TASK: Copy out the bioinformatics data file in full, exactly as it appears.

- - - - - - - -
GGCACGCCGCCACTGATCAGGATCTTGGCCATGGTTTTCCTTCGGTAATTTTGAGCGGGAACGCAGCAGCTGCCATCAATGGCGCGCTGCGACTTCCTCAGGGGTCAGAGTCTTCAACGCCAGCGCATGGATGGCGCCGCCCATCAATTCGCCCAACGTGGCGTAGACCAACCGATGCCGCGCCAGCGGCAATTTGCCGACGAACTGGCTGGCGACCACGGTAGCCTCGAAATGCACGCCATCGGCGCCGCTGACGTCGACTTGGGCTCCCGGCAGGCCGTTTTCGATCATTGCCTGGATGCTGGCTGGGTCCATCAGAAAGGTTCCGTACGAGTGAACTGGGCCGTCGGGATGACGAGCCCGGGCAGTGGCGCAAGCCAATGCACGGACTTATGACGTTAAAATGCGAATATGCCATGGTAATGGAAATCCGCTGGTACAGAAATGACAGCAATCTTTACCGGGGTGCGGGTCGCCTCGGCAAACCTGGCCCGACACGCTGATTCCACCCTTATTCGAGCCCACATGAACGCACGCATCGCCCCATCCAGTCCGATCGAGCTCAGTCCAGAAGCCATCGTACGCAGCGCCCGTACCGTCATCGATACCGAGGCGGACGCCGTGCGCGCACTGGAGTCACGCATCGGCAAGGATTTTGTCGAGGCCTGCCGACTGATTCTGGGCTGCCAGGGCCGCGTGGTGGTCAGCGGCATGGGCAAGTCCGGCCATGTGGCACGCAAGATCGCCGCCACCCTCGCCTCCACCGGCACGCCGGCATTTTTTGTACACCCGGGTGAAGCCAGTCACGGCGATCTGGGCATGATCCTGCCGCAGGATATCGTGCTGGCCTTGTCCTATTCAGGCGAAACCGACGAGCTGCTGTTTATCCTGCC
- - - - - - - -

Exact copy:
GGCACGCCGCCACTGATCAGGATCTTGGCCATGGTTTTCCTTCGGTAATTTTGAGCGGGAACGCAGCAGCTGCCATCAATGGCGCGCTGCGACTTCCTCAGGGGTCAGAGTCTTCAACGCCAGCGCATGGATGGCGCCGCCCATCAATTCGCCCAACGTGGCGTAGACCAACCGATGCCGCGCCAGCGGCAATTTGCCGACGAACTGGCTGGCGACCACGGTAGCCTCGAAATGCACGCCATCGGCGCCGCTGACGTCGACTTGGGCTCCCGGCAGGCCGTTTTCGATCATTGCCTGGATGCTGGCTGGGTCCATCAGAAAGGTTCCGTACGAGTGAACTGGGCCGTCGGGATGACGAGCCCGGGCAGTGGCGCAAGCCAATGCACGGACTTATGACGTTAAAATGCGAATATGCCATGGTAATGGAAATCCGCTGGTACAGAAATGACAGCAATCTTTACCGGGGTGCGGGTCGCCTCGGCAAACCTGGCCCGACACGCTGATTCCACCCTTATTCGAGCCCACATGAACGCACGCATCGCCCCATCCAGTCCGATCGAGCTCAGTCCAGAAGCCATCGTACGCAGCGCCCGTACCGTCATCGATACCGAGGCGGACGCCGTGCGCGCACTGGAGTCACGCATCGGCAAGGATTTTGTCGAGGCCTGCCGACTGATTCTGGGCTGCCAGGGCCGCGTGGTGGTCAGCGGCATGGGCAAGTCCGGCCATGTGGCACGCAAGATCGCCGCCACCCTCGCCTCCACCGGCACGCCGGCATTTTTTGTACACCCGGGTGAAGCCAGTCACGGCGATCTGGGCATGATCCTGCCGCAGGATATCGTGCTGGCCTTGTCCTATTCAGGCGAAACCGACGAGCTGCTGTTTATCCTGCC